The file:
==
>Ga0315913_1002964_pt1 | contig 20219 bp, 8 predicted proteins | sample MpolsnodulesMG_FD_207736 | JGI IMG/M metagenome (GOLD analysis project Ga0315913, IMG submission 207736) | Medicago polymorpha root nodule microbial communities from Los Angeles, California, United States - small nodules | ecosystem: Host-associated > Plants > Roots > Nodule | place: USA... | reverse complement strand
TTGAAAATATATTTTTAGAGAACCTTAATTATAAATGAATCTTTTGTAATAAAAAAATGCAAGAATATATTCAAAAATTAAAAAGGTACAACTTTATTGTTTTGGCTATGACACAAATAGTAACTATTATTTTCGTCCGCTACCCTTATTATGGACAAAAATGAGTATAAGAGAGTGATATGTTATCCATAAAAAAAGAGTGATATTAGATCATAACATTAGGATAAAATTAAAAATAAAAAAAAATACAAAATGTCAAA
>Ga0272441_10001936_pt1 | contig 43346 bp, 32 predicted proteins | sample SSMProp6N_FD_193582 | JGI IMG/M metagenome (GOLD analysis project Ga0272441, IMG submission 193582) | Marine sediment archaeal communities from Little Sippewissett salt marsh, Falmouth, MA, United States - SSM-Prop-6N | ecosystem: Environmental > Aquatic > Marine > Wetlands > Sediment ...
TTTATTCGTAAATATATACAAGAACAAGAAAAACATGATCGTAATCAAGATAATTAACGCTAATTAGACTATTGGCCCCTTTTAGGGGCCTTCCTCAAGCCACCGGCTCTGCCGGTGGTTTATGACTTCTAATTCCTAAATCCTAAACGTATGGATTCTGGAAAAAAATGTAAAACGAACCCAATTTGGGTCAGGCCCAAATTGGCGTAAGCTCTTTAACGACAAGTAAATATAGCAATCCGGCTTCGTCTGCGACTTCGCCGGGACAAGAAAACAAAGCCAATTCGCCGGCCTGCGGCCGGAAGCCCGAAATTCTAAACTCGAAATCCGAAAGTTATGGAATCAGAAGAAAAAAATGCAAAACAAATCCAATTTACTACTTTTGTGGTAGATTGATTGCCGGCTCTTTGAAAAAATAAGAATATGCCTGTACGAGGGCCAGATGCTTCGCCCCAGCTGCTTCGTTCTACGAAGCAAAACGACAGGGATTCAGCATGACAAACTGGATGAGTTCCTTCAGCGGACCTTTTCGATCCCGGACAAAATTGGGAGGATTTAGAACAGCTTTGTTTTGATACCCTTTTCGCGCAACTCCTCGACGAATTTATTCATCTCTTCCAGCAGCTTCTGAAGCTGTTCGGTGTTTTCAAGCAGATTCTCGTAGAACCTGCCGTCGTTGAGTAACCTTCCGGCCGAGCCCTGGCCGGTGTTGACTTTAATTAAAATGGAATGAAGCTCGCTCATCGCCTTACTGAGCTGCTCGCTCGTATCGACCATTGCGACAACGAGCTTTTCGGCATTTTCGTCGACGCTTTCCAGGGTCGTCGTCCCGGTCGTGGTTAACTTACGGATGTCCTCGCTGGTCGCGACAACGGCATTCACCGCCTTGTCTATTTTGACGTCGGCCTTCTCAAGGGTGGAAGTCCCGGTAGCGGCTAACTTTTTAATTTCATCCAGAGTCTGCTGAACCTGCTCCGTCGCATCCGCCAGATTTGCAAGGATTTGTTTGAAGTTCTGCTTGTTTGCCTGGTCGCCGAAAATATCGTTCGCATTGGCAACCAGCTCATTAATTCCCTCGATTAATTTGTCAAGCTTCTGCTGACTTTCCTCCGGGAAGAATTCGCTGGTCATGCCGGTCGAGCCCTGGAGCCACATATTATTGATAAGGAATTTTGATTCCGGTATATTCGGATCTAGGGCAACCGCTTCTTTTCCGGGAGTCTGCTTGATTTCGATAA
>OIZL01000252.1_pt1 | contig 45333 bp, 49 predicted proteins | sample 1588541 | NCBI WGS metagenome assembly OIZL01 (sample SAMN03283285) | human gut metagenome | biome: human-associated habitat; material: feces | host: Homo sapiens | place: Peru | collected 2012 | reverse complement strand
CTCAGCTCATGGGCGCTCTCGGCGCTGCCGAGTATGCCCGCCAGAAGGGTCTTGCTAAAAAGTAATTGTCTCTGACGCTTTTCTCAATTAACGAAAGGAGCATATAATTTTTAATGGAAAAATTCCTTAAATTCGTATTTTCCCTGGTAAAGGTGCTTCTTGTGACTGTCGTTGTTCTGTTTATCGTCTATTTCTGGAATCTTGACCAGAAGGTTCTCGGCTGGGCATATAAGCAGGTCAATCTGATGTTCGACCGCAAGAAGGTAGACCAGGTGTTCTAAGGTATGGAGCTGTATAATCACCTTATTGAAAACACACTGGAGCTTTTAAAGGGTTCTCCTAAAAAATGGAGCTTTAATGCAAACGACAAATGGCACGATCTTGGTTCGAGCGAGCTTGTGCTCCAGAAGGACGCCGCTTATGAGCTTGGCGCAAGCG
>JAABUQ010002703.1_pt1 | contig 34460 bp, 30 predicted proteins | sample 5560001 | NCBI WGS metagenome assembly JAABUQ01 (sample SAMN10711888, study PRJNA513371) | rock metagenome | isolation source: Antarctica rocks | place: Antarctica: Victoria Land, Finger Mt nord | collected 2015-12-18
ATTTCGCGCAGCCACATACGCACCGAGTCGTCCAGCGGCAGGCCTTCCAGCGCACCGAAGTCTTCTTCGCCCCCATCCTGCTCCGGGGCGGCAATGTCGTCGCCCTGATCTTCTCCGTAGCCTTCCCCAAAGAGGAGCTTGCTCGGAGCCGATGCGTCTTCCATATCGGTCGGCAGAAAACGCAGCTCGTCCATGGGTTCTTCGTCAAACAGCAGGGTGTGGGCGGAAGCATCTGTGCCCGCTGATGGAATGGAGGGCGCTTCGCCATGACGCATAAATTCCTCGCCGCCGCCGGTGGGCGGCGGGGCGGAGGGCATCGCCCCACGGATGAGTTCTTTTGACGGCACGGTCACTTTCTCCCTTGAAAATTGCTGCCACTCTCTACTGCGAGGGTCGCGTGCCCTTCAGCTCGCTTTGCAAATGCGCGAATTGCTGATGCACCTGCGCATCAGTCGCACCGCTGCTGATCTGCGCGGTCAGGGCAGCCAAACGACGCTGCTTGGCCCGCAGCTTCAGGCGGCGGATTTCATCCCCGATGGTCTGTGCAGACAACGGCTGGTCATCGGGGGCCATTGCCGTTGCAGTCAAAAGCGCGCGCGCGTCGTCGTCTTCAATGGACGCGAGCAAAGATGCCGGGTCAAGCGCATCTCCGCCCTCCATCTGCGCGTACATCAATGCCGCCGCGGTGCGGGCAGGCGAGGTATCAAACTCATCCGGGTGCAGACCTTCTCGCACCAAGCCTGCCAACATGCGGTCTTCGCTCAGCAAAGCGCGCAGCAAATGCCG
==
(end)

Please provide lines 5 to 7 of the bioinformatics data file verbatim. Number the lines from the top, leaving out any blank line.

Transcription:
>OIZL01000252.1_pt1 | contig 45333 bp, 49 predicted proteins | sample 1588541 | NCBI WGS metagenome assembly OIZL01 (sample SAMN03283285) | human gut metagenome | biome: human-associated habitat; material: feces | host: Homo sapiens | place: Peru | collected 2012 | reverse complement strand
CTCAGCTCATGGGCGCTCTCGGCGCTGCCGAGTATGCCCGCCAGAAGGGTCTTGCTAAAAAGTAATTGTCTCTGACGCTTTTCTCAATTAACGAAAGGAGCATATAATTTTTAATGGAAAAATTCCTTAAATTCGTATTTTCCCTGGTAAAGGTGCTTCTTGTGACTGTCGTTGTTCTGTTTATCGTCTATTTCTGGAATCTTGACCAGAAGGTTCTCGGCTGGGCATATAAGCAGGTCAATCTGATGTTCGACCGCAAGAAGGTAGACCAGGTGTTCTAAGGTATGGAGCTGTATAATCACCTTATTGAAAACACACTGGAGCTTTTAAAGGGTTCTCCTAAAAAATGGAGCTTTAATGCAAACGACAAATGGCACGATCTTGGTTCGAGCGAGCTTGTGCTCCAGAAGGACGCCGCTTATGAGCTTGGCGCAAGCG
>JAABUQ010002703.1_pt1 | contig 34460 bp, 30 predicted proteins | sample 5560001 | NCBI WGS metagenome assembly JAABUQ01 (sample SAMN10711888, study PRJNA513371) | rock metagenome | isolation source: Antarctica rocks | place: Antarctica: Victoria Land, Finger Mt nord | collected 2015-12-18